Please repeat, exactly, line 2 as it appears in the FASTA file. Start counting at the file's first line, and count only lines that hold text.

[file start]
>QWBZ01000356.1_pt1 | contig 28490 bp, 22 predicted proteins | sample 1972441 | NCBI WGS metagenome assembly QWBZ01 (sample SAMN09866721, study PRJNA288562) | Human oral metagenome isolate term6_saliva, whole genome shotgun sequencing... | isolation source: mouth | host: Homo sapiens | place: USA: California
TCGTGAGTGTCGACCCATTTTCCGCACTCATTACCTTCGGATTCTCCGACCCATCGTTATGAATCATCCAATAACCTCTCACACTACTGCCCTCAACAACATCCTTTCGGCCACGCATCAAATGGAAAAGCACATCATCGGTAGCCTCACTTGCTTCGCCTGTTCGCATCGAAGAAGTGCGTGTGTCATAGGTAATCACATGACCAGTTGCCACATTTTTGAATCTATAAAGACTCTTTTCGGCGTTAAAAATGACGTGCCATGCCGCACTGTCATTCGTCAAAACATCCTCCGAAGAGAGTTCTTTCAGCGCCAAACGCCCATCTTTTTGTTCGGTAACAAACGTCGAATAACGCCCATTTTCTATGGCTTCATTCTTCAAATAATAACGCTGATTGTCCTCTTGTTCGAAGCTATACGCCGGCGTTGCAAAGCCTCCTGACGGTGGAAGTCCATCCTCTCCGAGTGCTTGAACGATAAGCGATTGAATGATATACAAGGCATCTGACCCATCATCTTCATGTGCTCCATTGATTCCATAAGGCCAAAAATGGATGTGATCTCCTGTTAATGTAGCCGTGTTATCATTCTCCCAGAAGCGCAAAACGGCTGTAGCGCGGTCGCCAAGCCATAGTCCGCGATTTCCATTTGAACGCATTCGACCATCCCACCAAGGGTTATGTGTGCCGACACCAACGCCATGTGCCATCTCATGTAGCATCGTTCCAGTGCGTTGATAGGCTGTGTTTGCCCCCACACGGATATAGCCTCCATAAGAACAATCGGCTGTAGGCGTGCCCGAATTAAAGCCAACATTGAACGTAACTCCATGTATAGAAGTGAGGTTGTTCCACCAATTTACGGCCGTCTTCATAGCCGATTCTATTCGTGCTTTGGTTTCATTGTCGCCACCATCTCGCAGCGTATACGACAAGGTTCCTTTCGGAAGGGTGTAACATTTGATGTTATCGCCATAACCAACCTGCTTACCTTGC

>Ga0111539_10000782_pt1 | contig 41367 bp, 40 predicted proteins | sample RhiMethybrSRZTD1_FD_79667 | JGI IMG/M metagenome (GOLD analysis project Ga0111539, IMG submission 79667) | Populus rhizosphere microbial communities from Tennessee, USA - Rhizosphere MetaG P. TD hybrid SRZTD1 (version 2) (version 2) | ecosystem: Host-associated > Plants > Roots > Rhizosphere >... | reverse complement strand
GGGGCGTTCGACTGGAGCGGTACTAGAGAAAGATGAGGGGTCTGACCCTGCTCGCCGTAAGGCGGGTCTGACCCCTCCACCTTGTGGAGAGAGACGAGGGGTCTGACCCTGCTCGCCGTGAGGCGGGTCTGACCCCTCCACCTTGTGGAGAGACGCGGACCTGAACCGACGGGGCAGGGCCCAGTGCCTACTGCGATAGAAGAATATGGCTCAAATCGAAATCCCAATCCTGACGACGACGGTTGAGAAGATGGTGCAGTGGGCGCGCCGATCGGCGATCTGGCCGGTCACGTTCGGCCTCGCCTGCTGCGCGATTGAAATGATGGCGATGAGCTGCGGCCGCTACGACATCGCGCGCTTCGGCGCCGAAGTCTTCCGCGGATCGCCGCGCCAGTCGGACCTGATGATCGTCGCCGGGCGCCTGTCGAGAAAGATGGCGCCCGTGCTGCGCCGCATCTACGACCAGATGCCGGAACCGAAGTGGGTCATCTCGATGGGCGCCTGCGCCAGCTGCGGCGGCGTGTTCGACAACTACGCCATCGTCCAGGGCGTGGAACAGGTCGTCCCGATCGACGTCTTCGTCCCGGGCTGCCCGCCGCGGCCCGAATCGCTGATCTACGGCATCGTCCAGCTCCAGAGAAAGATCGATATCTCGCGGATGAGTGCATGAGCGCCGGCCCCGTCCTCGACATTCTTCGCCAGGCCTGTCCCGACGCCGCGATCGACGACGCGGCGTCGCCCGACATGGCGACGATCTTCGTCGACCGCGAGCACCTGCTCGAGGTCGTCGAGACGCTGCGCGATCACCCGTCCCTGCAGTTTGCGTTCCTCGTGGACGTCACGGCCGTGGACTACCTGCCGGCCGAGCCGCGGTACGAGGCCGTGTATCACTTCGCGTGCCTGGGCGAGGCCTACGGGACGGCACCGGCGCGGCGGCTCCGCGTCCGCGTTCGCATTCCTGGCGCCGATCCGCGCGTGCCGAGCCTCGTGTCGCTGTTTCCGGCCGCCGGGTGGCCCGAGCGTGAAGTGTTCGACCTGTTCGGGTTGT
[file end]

TCGTGAGTGTCGACCCATTTTCCGCACTCATTACCTTCGGATTCTCCGACCCATCGTTATGAATCATCCAATAACCTCTCACACTACTGCCCTCAACAACATCCTTTCGGCCACGCATCAAATGGAAAAGCACATCATCGGTAGCCTCACTTGCTTCGCCTGTTCGCATCGAAGAAGTGCGTGTGTCATAGGTAATCACATGACCAGTTGCCACATTTTTGAATCTATAAAGACTCTTTTCGGCGTTAAAAATGACGTGCCATGCCGCACTGTCATTCGTCAAAACATCCTCCGAAGAGAGTTCTTTCAGCGCCAAACGCCCATCTTTTTGTTCGGTAACAAACGTCGAATAACGCCCATTTTCTATGGCTTCATTCTTCAAATAATAACGCTGATTGTCCTCTTGTTCGAAGCTATACGCCGGCGTTGCAAAGCCTCCTGACGGTGGAAGTCCATCCTCTCCGAGTGCTTGAACGATAAGCGATTGAATGATATACAAGGCATCTGACCCATCATCTTCATGTGCTCCATTGATTCCATAAGGCCAAAAATGGATGTGATCTCCTGTTAATGTAGCCGTGTTATCATTCTCCCAGAAGCGCAAAACGGCTGTAGCGCGGTCGCCAAGCCATAGTCCGCGATTTCCATTTGAACGCATTCGACCATCCCACCAAGGGTTATGTGTGCCGACACCAACGCCATGTGCCATCTCATGTAGCATCGTTCCAGTGCGTTGATAGGCTGTGTTTGCCCCCACACGGATATAGCCTCCATAAGAACAATCGGCTGTAGGCGTGCCCGAATTAAAGCCAACATTGAACGTAACTCCATGTATAGAAGTGAGGTTGTTCCACCAATTTACGGCCGTCTTCATAGCCGATTCTATTCGTGCTTTGGTTTCATTGTCGCCACCATCTCGCAGCGTATACGACAAGGTTCCTTTCGGAAGGGTGTAACATTTGATGTTATCGCCATAACCAACCTGCTTACCTTGC